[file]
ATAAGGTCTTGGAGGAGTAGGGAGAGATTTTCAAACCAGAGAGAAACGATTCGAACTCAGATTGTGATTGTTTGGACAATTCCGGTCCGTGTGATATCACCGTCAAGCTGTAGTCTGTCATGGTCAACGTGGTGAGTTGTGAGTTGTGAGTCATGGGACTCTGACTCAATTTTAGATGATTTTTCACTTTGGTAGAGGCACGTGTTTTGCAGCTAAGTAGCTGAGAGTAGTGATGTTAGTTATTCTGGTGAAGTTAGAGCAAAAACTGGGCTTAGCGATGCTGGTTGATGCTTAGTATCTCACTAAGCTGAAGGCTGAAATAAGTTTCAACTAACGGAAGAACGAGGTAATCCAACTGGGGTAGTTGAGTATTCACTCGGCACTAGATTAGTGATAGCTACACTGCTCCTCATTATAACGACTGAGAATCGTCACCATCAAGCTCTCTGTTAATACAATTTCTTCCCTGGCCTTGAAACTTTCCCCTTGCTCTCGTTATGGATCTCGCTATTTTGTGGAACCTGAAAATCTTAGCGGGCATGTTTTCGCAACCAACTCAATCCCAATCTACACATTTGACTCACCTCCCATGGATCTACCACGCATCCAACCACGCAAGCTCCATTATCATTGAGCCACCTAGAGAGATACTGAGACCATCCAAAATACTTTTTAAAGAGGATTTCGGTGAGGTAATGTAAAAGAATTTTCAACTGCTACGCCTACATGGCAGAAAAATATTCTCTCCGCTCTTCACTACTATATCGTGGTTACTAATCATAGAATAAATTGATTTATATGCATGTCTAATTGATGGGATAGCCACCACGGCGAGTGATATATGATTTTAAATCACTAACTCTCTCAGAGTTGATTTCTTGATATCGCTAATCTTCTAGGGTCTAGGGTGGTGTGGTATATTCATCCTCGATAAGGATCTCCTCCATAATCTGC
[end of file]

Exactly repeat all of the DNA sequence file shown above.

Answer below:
ATAAGGTCTTGGAGGAGTAGGGAGAGATTTTCAAACCAGAGAGAAACGATTCGAACTCAGATTGTGATTGTTTGGACAATTCCGGTCCGTGTGATATCACCGTCAAGCTGTAGTCTGTCATGGTCAACGTGGTGAGTTGTGAGTTGTGAGTCATGGGACTCTGACTCAATTTTAGATGATTTTTCACTTTGGTAGAGGCACGTGTTTTGCAGCTAAGTAGCTGAGAGTAGTGATGTTAGTTATTCTGGTGAAGTTAGAGCAAAAACTGGGCTTAGCGATGCTGGTTGATGCTTAGTATCTCACTAAGCTGAAGGCTGAAATAAGTTTCAACTAACGGAAGAACGAGGTAATCCAACTGGGGTAGTTGAGTATTCACTCGGCACTAGATTAGTGATAGCTACACTGCTCCTCATTATAACGACTGAGAATCGTCACCATCAAGCTCTCTGTTAATACAATTTCTTCCCTGGCCTTGAAACTTTCCCCTTGCTCTCGTTATGGATCTCGCTATTTTGTGGAACCTGAAAATCTTAGCGGGCATGTTTTCGCAACCAACTCAATCCCAATCTACACATTTGACTCACCTCCCATGGATCTACCACGCATCCAACCACGCAAGCTCCATTATCATTGAGCCACCTAGAGAGATACTGAGACCATCCAAAATACTTTTTAAAGAGGATTTCGGTGAGGTAATGTAAAAGAATTTTCAACTGCTACGCCTACATGGCAGAAAAATATTCTCTCCGCTCTTCACTACTATATCGTGGTTACTAATCATAGAATAAATTGATTTATATGCATGTCTAATTGATGGGATAGCCACCACGGCGAGTGATATATGATTTTAAATCACTAACTCTCTCAGAGTTGATTTCTTGATATCGCTAATCTTCTAGGGTCTAGGGTGGTGTGGTATATTCATCCTCGATAAGGATCTCCTCCATAATCTGC